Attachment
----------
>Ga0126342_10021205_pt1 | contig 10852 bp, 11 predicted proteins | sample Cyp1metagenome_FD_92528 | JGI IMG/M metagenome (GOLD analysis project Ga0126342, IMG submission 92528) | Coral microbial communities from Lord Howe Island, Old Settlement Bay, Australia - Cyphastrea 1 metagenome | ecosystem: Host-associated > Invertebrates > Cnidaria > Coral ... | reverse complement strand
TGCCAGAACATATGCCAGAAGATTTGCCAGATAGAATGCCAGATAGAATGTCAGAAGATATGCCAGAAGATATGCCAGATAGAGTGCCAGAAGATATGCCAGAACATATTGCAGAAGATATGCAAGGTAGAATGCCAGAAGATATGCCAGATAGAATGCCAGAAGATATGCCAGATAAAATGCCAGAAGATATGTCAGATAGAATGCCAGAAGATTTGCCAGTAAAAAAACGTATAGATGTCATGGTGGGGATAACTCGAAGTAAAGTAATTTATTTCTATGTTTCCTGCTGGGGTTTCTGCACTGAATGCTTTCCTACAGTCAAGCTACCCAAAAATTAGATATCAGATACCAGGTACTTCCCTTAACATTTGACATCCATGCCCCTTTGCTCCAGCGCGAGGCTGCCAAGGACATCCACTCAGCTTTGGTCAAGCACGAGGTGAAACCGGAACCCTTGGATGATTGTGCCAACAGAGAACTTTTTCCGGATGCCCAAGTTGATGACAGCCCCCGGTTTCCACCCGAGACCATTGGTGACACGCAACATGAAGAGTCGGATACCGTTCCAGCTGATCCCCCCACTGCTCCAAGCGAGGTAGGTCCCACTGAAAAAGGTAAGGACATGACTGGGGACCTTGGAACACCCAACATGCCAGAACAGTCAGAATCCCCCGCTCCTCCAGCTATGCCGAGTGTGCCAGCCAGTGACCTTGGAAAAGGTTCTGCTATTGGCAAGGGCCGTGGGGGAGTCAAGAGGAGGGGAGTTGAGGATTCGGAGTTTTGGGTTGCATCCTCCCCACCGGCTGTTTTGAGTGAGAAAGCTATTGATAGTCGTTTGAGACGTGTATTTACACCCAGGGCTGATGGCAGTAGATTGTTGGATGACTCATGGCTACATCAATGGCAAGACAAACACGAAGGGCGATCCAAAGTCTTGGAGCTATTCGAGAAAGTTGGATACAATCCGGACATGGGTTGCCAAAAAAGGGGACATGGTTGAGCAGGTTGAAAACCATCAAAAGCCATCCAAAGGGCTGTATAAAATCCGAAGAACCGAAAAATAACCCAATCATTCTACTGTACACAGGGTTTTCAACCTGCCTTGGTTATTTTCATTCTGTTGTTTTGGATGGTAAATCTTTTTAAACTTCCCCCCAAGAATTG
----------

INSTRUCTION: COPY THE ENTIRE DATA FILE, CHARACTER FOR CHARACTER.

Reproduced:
>Ga0126342_10021205_pt1 | contig 10852 bp, 11 predicted proteins | sample Cyp1metagenome_FD_92528 | JGI IMG/M metagenome (GOLD analysis project Ga0126342, IMG submission 92528) | Coral microbial communities from Lord Howe Island, Old Settlement Bay, Australia - Cyphastrea 1 metagenome | ecosystem: Host-associated > Invertebrates > Cnidaria > Coral ... | reverse complement strand
TGCCAGAACATATGCCAGAAGATTTGCCAGATAGAATGCCAGATAGAATGTCAGAAGATATGCCAGAAGATATGCCAGATAGAGTGCCAGAAGATATGCCAGAACATATTGCAGAAGATATGCAAGGTAGAATGCCAGAAGATATGCCAGATAGAATGCCAGAAGATATGCCAGATAAAATGCCAGAAGATATGTCAGATAGAATGCCAGAAGATTTGCCAGTAAAAAAACGTATAGATGTCATGGTGGGGATAACTCGAAGTAAAGTAATTTATTTCTATGTTTCCTGCTGGGGTTTCTGCACTGAATGCTTTCCTACAGTCAAGCTACCCAAAAATTAGATATCAGATACCAGGTACTTCCCTTAACATTTGACATCCATGCCCCTTTGCTCCAGCGCGAGGCTGCCAAGGACATCCACTCAGCTTTGGTCAAGCACGAGGTGAAACCGGAACCCTTGGATGATTGTGCCAACAGAGAACTTTTTCCGGATGCCCAAGTTGATGACAGCCCCCGGTTTCCACCCGAGACCATTGGTGACACGCAACATGAAGAGTCGGATACCGTTCCAGCTGATCCCCCCACTGCTCCAAGCGAGGTAGGTCCCACTGAAAAAGGTAAGGACATGACTGGGGACCTTGGAACACCCAACATGCCAGAACAGTCAGAATCCCCCGCTCCTCCAGCTATGCCGAGTGTGCCAGCCAGTGACCTTGGAAAAGGTTCTGCTATTGGCAAGGGCCGTGGGGGAGTCAAGAGGAGGGGAGTTGAGGATTCGGAGTTTTGGGTTGCATCCTCCCCACCGGCTGTTTTGAGTGAGAAAGCTATTGATAGTCGTTTGAGACGTGTATTTACACCCAGGGCTGATGGCAGTAGATTGTTGGATGACTCATGGCTACATCAATGGCAAGACAAACACGAAGGGCGATCCAAAGTCTTGGAGCTATTCGAGAAAGTTGGATACAATCCGGACATGGGTTGCCAAAAAAGGGGACATGGTTGAGCAGGTTGAAAACCATCAAAAGCCATCCAAAGGGCTGTATAAAATCCGAAGAACCGAAAAATAACCCAATCATTCTACTGTACACAGGGTTTTCAACCTGCCTTGGTTATTTTCATTCTGTTGTTTTGGATGGTAAATCTTTTTAAACTTCCCCCCAAGAATTG